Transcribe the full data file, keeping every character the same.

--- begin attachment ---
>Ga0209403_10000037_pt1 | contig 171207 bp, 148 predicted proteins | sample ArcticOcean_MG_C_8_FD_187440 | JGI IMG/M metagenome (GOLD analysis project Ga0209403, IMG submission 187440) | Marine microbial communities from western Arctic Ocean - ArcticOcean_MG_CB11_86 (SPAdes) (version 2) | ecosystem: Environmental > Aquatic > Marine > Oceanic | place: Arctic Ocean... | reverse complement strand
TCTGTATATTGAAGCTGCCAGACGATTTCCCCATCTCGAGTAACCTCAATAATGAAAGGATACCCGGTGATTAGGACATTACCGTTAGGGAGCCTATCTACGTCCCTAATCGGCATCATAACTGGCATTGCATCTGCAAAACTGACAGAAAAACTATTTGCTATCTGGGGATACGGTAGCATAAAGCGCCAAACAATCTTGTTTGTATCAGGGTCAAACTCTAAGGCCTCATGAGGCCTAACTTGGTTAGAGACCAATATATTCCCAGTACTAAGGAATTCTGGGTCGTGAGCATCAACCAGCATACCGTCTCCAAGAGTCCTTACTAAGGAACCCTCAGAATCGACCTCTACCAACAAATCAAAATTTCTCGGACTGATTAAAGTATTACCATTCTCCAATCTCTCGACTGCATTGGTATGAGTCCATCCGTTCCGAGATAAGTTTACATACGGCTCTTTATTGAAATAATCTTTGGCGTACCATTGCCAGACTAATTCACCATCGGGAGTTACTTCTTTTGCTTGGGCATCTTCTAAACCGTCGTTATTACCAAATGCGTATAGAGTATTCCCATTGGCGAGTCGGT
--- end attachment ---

>Ga0209403_10000037_pt1 | contig 171207 bp, 148 predicted proteins | sample ArcticOcean_MG_C_8_FD_187440 | JGI IMG/M metagenome (GOLD analysis project Ga0209403, IMG submission 187440) | Marine microbial communities from western Arctic Ocean - ArcticOcean_MG_CB11_86 (SPAdes) (version 2) | ecosystem: Environmental > Aquatic > Marine > Oceanic | place: Arctic Ocean... | reverse complement strand
TCTGTATATTGAAGCTGCCAGACGATTTCCCCATCTCGAGTAACCTCAATAATGAAAGGATACCCGGTGATTAGGACATTACCGTTAGGGAGCCTATCTACGTCCCTAATCGGCATCATAACTGGCATTGCATCTGCAAAACTGACAGAAAAACTATTTGCTATCTGGGGATACGGTAGCATAAAGCGCCAAACAATCTTGTTTGTATCAGGGTCAAACTCTAAGGCCTCATGAGGCCTAACTTGGTTAGAGACCAATATATTCCCAGTACTAAGGAATTCTGGGTCGTGAGCATCAACCAGCATACCGTCTCCAAGAGTCCTTACTAAGGAACCCTCAGAATCGACCTCTACCAACAAATCAAAATTTCTCGGACTGATTAAAGTATTACCATTCTCCAATCTCTCGACTGCATTGGTATGAGTCCATCCGTTCCGAGATAAGTTTACATACGGCTCTTTATTGAAATAATCTTTGGCGTACCATTGCCAGACTAATTCACCATCGGGAGTTACTTCTTTTGCTTGGGCATCTTCTAAACCGTCGTTATTACCAAATGCGTATAGAGTATTCCCATTGGCGAGTCGGT